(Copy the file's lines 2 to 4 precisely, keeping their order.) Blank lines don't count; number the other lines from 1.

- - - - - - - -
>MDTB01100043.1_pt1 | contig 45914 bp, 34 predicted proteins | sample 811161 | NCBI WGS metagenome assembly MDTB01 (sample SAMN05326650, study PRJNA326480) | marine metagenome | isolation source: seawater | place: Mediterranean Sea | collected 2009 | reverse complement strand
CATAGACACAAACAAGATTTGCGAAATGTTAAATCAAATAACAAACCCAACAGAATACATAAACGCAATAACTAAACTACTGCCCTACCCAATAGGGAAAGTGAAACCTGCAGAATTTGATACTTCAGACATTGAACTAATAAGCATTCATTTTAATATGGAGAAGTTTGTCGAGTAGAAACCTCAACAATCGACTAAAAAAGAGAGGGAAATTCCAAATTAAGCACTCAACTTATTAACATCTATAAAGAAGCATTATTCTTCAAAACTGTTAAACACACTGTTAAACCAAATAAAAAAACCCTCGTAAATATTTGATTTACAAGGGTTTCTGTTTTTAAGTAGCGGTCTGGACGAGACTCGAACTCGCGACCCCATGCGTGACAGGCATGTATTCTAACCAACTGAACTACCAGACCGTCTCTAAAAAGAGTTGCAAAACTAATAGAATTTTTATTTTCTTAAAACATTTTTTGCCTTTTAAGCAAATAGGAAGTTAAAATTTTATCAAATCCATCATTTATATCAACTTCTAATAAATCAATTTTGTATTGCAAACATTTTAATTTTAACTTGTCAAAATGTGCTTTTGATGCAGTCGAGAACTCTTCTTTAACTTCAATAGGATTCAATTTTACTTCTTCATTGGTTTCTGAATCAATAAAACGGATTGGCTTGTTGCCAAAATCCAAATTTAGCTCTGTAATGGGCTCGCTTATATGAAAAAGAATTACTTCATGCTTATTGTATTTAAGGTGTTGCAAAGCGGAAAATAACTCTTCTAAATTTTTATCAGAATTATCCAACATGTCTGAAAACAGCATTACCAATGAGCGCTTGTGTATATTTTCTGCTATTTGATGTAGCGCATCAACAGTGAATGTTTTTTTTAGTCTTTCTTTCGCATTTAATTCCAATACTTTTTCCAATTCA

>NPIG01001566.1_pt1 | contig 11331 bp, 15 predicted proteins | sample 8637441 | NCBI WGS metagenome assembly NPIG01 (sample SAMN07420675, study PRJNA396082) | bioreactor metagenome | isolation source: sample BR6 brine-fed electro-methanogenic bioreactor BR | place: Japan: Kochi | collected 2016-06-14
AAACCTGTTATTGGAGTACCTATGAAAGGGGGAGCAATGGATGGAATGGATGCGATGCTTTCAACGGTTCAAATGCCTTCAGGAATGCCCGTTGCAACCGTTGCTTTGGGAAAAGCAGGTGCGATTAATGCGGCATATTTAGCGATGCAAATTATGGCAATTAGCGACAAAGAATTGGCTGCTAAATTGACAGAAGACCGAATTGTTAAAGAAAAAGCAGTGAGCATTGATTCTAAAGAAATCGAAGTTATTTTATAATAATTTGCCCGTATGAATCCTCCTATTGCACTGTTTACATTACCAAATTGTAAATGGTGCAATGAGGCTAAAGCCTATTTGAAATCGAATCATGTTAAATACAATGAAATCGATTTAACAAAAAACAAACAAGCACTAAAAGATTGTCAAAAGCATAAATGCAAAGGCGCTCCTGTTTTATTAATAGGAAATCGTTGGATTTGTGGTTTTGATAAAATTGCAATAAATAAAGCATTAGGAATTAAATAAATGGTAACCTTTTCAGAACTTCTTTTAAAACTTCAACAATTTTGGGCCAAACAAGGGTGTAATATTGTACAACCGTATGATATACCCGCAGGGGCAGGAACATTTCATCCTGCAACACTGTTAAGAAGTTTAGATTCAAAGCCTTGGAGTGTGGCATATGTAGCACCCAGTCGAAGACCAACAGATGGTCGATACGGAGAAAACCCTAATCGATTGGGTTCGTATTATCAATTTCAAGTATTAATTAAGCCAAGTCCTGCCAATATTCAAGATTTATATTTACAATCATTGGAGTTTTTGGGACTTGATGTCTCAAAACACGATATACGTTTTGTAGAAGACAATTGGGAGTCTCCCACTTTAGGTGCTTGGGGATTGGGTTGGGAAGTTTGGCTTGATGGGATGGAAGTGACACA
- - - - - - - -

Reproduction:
CATAGACACAAACAAGATTTGCGAAATGTTAAATCAAATAACAAACCCAACAGAATACATAAACGCAATAACTAAACTACTGCCCTACCCAATAGGGAAAGTGAAACCTGCAGAATTTGATACTTCAGACATTGAACTAATAAGCATTCATTTTAATATGGAGAAGTTTGTCGAGTAGAAACCTCAACAATCGACTAAAAAAGAGAGGGAAATTCCAAATTAAGCACTCAACTTATTAACATCTATAAAGAAGCATTATTCTTCAAAACTGTTAAACACACTGTTAAACCAAATAAAAAAACCCTCGTAAATATTTGATTTACAAGGGTTTCTGTTTTTAAGTAGCGGTCTGGACGAGACTCGAACTCGCGACCCCATGCGTGACAGGCATGTATTCTAACCAACTGAACTACCAGACCGTCTCTAAAAAGAGTTGCAAAACTAATAGAATTTTTATTTTCTTAAAACATTTTTTGCCTTTTAAGCAAATAGGAAGTTAAAATTTTATCAAATCCATCATTTATATCAACTTCTAATAAATCAATTTTGTATTGCAAACATTTTAATTTTAACTTGTCAAAATGTGCTTTTGATGCAGTCGAGAACTCTTCTTTAACTTCAATAGGATTCAATTTTACTTCTTCATTGGTTTCTGAATCAATAAAACGGATTGGCTTGTTGCCAAAATCCAAATTTAGCTCTGTAATGGGCTCGCTTATATGAAAAAGAATTACTTCATGCTTATTGTATTTAAGGTGTTGCAAAGCGGAAAATAACTCTTCTAAATTTTTATCAGAATTATCCAACATGTCTGAAAACAGCATTACCAATGAGCGCTTGTGTATATTTTCTGCTATTTGATGTAGCGCATCAACAGTGAATGTTTTTTTTAGTCTTTCTTTCGCATTTAATTCCAATACTTTTTCCAATTCA

>NPIG01001566.1_pt1 | contig 11331 bp, 15 predicted proteins | sample 8637441 | NCBI WGS metagenome assembly NPIG01 (sample SAMN07420675, study PRJNA396082) | bioreactor metagenome | isolation source: sample BR6 brine-fed electro-methanogenic bioreactor BR | place: Japan: Kochi | collected 2016-06-14
AAACCTGTTATTGGAGTACCTATGAAAGGGGGAGCAATGGATGGAATGGATGCGATGCTTTCAACGGTTCAAATGCCTTCAGGAATGCCCGTTGCAACCGTTGCTTTGGGAAAAGCAGGTGCGATTAATGCGGCATATTTAGCGATGCAAATTATGGCAATTAGCGACAAAGAATTGGCTGCTAAATTGACAGAAGACCGAATTGTTAAAGAAAAAGCAGTGAGCATTGATTCTAAAGAAATCGAAGTTATTTTATAATAATTTGCCCGTATGAATCCTCCTATTGCACTGTTTACATTACCAAATTGTAAATGGTGCAATGAGGCTAAAGCCTATTTGAAATCGAATCATGTTAAATACAATGAAATCGATTTAACAAAAAACAAACAAGCACTAAAAGATTGTCAAAAGCATAAATGCAAAGGCGCTCCTGTTTTATTAATAGGAAATCGTTGGATTTGTGGTTTTGATAAAATTGCAATAAATAAAGCATTAGGAATTAAATAAATGGTAACCTTTTCAGAACTTCTTTTAAAACTTCAACAATTTTGGGCCAAACAAGGGTGTAATATTGTACAACCGTATGATATACCCGCAGGGGCAGGAACATTTCATCCTGCAACACTGTTAAGAAGTTTAGATTCAAAGCCTTGGAGTGTGGCATATGTAGCACCCAGTCGAAGACCAACAGATGGTCGATACGGAGAAAACCCTAATCGATTGGGTTCGTATTATCAATTTCAAGTATTAATTAAGCCAAGTCCTGCCAATATTCAAGATTTATATTTACAATCATTGGAGTTTTTGGGACTTGATGTCTCAAAACACGATATACGTTTTGTAGAAGACAATTGGGAGTCTCCCACTTTAGGTGCTTGGGGATTGGGTTGGGAAGTTTGGCTTGATGGGATGGAAGTGACACA